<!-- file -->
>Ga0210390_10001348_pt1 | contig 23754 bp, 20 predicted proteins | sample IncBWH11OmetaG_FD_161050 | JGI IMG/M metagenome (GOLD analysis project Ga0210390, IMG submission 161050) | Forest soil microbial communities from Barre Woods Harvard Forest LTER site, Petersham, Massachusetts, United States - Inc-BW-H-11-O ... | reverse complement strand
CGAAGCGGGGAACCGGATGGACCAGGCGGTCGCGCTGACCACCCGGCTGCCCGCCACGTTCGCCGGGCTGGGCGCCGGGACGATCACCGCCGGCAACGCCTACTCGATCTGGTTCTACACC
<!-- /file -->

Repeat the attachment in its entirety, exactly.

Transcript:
>Ga0210390_10001348_pt1 | contig 23754 bp, 20 predicted proteins | sample IncBWH11OmetaG_FD_161050 | JGI IMG/M metagenome (GOLD analysis project Ga0210390, IMG submission 161050) | Forest soil microbial communities from Barre Woods Harvard Forest LTER site, Petersham, Massachusetts, United States - Inc-BW-H-11-O ... | reverse complement strand
CGAAGCGGGGAACCGGATGGACCAGGCGGTCGCGCTGACCACCCGGCTGCCCGCCACGTTCGCCGGGCTGGGCGCCGGGACGATCACCGCCGGCAACGCCTACTCGATCTGGTTCTACACC